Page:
Thus, family lore tells us, she liquidated some of her assets, packed her immediate family and necessary belongings onto a steamer and sailed into the teeming, seething city of Calcutta to set up a new life. Undoubtedly, this transition must have been a feat of tremendous courage and fortitude barely touched upon in that brief sentence but as she never spoke of her previous life thereafter, those stories are lost forever.
That summer it seemed I was in danger of losing Baba’s stories forever too.
Baba’s journey seemed to be the stuff of celluloid. When they moved to Calcutta, the family was cut off from the only source of their income – the one that derived from land – and they had to rely on the savings that my grandmother had carefully managed to hoard. However with only one son employed, the pressure on these savings soon started to be felt. To these pressures were also added the needs of the waves of refugee relatives who arrived on their doorstep, some fleeing the violence unleashed as the borders were drawn, some deciding at this late date to throw in their lot with the new nation of India.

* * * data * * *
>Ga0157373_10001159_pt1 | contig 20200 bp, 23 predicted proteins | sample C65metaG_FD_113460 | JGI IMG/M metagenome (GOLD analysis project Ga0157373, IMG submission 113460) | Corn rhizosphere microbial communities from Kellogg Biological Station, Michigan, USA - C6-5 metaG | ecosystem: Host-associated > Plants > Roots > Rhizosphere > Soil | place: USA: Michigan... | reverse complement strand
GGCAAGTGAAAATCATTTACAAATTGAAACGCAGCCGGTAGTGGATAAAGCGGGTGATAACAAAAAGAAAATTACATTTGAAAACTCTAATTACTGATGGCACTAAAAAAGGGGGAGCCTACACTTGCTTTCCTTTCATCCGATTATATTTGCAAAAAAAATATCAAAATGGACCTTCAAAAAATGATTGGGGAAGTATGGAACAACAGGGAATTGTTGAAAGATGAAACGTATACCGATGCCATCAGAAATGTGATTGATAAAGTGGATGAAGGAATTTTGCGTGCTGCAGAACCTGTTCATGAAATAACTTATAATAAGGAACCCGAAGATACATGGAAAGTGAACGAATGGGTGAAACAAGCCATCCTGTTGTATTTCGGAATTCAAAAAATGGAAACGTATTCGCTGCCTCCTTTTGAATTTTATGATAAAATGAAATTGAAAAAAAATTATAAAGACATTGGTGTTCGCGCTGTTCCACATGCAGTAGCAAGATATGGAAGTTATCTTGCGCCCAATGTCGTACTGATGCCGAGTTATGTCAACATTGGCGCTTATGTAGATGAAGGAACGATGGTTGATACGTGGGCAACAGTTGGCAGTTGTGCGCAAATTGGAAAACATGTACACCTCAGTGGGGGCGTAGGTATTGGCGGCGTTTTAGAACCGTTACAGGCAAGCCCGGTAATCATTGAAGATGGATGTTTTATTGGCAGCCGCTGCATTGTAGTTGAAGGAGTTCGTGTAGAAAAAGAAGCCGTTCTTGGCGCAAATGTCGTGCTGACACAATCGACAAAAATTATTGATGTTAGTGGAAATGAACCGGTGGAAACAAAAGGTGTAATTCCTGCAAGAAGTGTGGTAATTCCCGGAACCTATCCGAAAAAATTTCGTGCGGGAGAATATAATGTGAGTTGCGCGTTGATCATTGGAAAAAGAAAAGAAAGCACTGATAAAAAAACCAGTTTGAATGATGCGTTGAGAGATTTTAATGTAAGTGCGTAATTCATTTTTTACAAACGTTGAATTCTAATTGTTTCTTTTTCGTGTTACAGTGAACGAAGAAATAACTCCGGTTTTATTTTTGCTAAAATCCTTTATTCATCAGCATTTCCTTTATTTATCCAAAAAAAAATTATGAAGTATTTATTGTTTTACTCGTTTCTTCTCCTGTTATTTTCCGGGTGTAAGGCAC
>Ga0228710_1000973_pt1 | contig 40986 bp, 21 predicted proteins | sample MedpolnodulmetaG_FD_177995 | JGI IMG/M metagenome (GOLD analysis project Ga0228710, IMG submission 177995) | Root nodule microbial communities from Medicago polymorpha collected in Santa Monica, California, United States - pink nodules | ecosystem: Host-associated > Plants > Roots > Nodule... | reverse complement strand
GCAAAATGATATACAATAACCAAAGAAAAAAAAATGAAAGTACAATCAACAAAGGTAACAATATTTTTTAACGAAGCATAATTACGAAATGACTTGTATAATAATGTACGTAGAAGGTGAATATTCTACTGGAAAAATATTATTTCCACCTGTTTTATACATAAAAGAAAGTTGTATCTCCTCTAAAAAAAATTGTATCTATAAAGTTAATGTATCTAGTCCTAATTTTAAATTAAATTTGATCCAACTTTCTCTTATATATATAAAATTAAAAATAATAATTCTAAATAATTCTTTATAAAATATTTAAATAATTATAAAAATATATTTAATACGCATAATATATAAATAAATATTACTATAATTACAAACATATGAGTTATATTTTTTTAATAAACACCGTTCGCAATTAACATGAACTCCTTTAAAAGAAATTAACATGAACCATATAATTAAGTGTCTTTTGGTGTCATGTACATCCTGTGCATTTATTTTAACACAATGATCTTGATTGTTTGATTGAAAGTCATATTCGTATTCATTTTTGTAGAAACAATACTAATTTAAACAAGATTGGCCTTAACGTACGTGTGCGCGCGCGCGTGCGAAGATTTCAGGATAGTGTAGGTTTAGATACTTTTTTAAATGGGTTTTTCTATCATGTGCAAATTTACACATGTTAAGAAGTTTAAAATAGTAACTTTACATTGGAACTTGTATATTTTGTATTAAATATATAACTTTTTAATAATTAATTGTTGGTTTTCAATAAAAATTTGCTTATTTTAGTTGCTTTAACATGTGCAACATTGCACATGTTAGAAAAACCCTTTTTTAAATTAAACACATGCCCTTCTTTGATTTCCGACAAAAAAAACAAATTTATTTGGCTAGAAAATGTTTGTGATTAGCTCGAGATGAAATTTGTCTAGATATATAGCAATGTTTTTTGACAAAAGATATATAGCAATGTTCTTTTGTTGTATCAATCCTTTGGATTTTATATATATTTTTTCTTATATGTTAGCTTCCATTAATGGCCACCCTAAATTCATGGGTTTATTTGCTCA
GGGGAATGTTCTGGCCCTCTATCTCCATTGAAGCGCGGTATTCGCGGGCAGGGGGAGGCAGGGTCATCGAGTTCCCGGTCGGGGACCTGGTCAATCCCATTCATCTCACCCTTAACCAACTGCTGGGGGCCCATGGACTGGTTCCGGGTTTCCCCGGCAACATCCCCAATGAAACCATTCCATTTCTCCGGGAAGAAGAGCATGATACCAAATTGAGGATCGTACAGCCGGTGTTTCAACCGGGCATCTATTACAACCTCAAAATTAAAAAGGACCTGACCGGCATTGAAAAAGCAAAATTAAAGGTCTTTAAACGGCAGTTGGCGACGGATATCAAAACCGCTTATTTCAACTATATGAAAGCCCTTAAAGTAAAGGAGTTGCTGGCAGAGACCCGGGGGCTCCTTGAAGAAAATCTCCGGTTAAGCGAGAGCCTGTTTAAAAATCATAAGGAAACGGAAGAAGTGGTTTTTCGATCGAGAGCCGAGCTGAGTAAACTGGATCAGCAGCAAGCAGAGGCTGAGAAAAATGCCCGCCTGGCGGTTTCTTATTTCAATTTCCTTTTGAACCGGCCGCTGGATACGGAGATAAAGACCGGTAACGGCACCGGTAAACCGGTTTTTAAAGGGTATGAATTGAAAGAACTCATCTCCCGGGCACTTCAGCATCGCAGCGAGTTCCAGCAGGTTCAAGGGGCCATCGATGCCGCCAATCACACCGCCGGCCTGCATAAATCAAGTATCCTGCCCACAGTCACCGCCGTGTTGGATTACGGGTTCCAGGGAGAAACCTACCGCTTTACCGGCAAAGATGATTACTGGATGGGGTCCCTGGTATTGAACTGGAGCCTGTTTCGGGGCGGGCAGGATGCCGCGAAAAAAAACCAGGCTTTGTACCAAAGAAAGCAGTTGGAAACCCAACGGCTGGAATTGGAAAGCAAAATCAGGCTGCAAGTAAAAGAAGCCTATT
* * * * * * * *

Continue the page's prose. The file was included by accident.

Of course nobody could be turned away and very soon the rooms they leased in Hayat Ali Khan Lane, close to Sealdah station, was bulging at the seams. When my brother and I visited that house with my father years later, it seemed impossible that one family, let alone many others had lived here, studied here, been married from and set up homes here. Yet from that house, Baba completed his schooling and went on to complete an engineering degree.
Brilliant and blessed with a striking presence, he worked his way through some engineering assignments with the Indian army before beginning to work for a well-established Japanese firm in Delhi. He was extremely successful in his chosen career, significantly more so than his older siblings whose families he supported throughout his life.